A bill to block public access to tapes of police shootings is also expected to be vetoed.

A bill to block public access to tapes of police shootings is also expected to be vetoed.

(Rachel Rydalch | The Salt Lake Tribune) Gov. Spencer Cox is emotional as he speaks about HB11, which just passed, during a press conference on Friday, March 4, 2022. He says this bill will be discussed. an immediate veto.

Governor Spencer Cox so rarely pulls out his veto pen that one might wonder if he even knows where it is kept. It is therefore remarkable that he pledges, virtually at the time a bill is passed by the Utah Legislature, to apply the executive negative to any measure.

He rightly did just that with HB11, a bill that would ban transgender girls from playing interscholastic sports in Utah. It’s a cruel and needless attack on human beings who are struggling enough to negotiate adolescence without the state legislature doing everything possible to hate them.

While he has that pen in hand, Cox would be well advised to veto HB399 as well. It is a bill that would remove documents from the public eye that are crucial for the public to understand how their police departments and other public bodies behave at critical times, especially when people are killed by police officers.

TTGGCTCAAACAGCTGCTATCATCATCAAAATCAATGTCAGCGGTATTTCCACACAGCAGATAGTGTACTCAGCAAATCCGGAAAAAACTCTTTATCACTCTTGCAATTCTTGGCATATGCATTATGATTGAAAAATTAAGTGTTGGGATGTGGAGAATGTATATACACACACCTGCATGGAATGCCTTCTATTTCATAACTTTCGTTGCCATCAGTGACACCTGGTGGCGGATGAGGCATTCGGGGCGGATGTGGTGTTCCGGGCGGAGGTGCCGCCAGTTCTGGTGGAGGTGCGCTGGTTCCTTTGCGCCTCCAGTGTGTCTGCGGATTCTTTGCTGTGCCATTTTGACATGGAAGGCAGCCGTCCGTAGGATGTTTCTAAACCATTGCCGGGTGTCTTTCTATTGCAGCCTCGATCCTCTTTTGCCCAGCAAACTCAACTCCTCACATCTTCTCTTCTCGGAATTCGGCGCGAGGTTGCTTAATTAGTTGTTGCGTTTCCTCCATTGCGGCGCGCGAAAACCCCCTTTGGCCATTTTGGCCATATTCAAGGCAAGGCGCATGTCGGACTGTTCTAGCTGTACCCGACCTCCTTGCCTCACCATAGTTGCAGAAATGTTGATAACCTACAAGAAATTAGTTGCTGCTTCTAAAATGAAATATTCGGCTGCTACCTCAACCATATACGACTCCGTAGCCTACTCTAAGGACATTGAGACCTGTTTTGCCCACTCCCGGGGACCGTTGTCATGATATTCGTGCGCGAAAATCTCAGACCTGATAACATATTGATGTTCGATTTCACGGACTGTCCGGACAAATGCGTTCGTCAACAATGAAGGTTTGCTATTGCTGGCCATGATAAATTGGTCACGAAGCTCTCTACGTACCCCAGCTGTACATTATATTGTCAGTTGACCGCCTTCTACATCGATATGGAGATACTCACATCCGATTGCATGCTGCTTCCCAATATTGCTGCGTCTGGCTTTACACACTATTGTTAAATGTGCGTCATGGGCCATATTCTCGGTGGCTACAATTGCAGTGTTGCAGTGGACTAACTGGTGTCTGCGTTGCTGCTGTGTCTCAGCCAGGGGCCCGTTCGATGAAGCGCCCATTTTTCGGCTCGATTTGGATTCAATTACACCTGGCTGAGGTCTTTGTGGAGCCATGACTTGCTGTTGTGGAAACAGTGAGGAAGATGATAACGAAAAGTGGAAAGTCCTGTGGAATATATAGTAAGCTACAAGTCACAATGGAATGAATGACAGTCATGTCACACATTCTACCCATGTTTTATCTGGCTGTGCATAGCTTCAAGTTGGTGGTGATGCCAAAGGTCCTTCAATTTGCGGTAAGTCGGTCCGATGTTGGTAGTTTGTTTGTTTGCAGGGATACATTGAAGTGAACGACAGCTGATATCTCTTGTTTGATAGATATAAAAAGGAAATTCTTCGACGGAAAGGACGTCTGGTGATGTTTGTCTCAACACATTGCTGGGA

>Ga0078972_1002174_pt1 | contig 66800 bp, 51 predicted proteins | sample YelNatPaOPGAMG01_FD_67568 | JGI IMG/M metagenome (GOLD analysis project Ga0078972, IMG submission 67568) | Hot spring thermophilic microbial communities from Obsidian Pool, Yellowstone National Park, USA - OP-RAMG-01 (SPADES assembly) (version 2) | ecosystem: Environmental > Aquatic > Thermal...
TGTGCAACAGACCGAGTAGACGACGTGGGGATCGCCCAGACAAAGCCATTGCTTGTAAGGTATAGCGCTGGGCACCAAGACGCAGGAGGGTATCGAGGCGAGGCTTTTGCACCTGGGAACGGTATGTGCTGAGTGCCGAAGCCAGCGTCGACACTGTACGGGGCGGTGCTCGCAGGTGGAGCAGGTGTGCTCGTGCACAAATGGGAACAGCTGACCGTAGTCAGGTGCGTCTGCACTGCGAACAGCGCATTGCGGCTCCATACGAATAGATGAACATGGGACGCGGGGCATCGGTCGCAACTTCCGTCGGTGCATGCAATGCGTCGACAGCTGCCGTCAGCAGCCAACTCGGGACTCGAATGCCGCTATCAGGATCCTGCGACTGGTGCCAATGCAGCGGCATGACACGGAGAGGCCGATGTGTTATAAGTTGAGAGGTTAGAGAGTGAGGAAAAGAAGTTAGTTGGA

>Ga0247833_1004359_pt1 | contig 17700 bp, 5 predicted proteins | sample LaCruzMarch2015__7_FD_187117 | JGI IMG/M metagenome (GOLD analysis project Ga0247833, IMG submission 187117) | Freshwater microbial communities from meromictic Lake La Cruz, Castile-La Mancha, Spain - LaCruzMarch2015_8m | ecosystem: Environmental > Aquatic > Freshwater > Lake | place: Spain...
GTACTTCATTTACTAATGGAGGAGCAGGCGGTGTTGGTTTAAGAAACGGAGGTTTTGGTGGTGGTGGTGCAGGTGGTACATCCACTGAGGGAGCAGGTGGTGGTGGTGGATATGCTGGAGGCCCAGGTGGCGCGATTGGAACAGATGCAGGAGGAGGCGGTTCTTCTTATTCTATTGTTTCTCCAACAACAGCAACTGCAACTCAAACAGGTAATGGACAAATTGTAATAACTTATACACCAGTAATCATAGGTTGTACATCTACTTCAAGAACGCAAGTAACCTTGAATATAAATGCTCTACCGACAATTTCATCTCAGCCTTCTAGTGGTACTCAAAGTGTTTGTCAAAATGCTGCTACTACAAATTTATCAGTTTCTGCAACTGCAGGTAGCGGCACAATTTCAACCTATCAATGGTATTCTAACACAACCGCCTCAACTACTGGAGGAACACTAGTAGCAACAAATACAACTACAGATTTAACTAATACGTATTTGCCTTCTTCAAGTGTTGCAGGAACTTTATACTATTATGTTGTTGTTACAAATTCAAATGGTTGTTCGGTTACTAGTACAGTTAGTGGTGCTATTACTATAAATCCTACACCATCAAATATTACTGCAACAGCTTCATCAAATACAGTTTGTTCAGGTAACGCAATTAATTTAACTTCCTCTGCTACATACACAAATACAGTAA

It is troubling that Cox has already announced his intention to sign this bill, although there is still time for him to change his mind.

One thing the two bills have in common, besides being particularly appalling public policy, is that they each went through the legislative process in a way that suggests lawmakers knew how bad each was and hoped no one would notice what they were doing.

We noticed.

An attack on transgender students

A decision last year to ban transgender girls from playing sports died in the final days of the session, under threat of a veto from the governor and fears it could spark a national boycott of Utah events , including the 2023 NBA All-Star Game.

By the morning of the last day of the 2022 session, it had become a special commission that would literally take the measure of any transgender girl who wanted to participate in school sports and decide on a case-by-case basis whether each individual human being would somehow have an unfair advantage. compete with other girls.

It’s a horribly invasive idea, which was certainly not an improvement over the existing policy of the body that should be making these decisions, the Utah High School Athletics Association. This organization limits participation to transgender girls who have had at least one year of hormone therapy, which is clearly enough to limit the sport to those who are fully committed to transitioning, and all the physical and psychological pressures that come with it, and filter out anyone who might just fish smaller, weaker opponents. If such a person even exists.

But, while the time for the legislative elections was running out, the fear of the Other got the better of a majority of legislators. Moving past a compromise LGBTQ advocates thought they had reached with lawmakers, Senator Dan McCay introduced the amended bill in the Senate with literally hours before the final constitutionally mandated hammer. And a few hours after the deadline for any candidate to file their candidacy against the lawmakers in place.